Look for non-linear planes on which to frame your subjects.
Composition is such a vast subject and yet is so vital for me to understand as a photographer and to interpret within different environments. I was looking through recent shots I had taken in Kolkata and I kept coming back to two images, wondering why I was attracted to them despite anything being extraordinary about them. Then it dawned on me that it wasn't the subject matter as much as it was the composition.
They were framed on waves, non-linear surfaces. In this case, they were on mounds of rubble hammering away to make more rubble. The pile they were sitting on was not a linear plane...it ebbed and flowed like a wave.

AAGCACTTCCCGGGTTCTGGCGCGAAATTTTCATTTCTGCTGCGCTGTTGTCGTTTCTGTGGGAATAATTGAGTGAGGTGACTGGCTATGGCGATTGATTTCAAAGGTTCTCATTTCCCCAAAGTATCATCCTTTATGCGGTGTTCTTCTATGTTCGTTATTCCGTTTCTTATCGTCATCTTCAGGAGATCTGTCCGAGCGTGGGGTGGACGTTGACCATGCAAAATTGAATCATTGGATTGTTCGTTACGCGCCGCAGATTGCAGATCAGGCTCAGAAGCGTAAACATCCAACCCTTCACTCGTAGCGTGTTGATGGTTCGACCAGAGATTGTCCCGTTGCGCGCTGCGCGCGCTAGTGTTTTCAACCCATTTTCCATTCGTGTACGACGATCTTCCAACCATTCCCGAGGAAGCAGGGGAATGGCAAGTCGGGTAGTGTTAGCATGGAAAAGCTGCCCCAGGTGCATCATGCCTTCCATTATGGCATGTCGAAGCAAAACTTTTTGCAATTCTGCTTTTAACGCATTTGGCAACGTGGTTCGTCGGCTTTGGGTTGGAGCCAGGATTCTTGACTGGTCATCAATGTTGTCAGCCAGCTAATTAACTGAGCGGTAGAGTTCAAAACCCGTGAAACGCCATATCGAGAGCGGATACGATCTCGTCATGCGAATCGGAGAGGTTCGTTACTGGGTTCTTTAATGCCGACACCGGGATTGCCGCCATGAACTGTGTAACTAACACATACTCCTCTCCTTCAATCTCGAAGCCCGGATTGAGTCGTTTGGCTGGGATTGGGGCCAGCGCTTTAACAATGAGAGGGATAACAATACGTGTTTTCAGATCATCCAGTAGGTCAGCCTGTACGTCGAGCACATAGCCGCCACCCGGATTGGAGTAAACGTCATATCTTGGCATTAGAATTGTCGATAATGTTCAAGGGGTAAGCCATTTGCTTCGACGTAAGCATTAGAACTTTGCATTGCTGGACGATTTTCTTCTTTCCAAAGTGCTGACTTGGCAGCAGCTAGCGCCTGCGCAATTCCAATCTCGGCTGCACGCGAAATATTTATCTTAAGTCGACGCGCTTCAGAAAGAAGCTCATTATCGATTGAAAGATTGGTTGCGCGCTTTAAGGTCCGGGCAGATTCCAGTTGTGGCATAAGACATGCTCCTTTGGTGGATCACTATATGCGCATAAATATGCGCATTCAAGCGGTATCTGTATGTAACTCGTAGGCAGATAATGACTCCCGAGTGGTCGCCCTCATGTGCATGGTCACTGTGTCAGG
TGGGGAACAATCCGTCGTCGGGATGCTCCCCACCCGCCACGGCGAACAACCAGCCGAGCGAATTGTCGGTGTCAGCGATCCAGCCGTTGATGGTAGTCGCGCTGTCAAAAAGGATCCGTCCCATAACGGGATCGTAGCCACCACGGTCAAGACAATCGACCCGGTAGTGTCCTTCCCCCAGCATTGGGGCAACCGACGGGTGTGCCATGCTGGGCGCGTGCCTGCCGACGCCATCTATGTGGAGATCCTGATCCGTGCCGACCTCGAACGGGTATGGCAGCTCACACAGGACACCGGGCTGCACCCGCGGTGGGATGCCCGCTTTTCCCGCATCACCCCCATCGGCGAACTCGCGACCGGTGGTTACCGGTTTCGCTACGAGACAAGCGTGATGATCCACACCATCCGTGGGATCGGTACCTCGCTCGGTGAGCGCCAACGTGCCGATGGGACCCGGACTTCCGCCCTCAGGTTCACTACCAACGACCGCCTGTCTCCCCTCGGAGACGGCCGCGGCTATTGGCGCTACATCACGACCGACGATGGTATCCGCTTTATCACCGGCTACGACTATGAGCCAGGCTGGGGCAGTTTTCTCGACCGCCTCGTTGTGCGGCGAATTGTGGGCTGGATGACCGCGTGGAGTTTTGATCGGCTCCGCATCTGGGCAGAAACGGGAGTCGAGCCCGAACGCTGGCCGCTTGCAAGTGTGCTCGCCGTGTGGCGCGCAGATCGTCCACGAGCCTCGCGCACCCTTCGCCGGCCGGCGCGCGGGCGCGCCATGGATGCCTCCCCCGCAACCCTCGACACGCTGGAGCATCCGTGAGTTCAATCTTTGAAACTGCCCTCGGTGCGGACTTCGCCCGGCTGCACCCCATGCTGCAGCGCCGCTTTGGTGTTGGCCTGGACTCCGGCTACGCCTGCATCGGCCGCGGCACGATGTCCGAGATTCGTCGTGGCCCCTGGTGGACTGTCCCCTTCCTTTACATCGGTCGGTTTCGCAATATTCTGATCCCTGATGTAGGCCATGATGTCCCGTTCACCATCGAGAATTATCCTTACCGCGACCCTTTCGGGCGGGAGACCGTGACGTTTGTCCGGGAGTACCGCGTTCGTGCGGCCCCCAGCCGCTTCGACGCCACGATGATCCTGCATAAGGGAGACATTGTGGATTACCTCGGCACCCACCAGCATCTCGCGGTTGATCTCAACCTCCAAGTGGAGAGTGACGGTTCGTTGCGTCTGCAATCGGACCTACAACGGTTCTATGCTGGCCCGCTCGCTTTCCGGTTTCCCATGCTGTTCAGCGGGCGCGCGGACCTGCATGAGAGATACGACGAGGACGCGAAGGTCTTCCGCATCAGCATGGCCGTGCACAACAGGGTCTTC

Additionally, the illusion of three dimensions is more prominent in such shots, especially if there is a lot of material on which subjects are perched, as in the above image. I went back through my archives and couldn't come up with any other examples of framing on waves. It's not a concept I'd thought of before nor read about anywhere. It's a happy discovery.
I don't expect to see this kind of composition often, if my archives are any indication. But it will be something I consciously look out for in the future. It helps to name such things, I'm thinking. Which is why 'framing on waves' is catchy enough and succinct enough as a description to incorporate it into my bag of compositional tricks.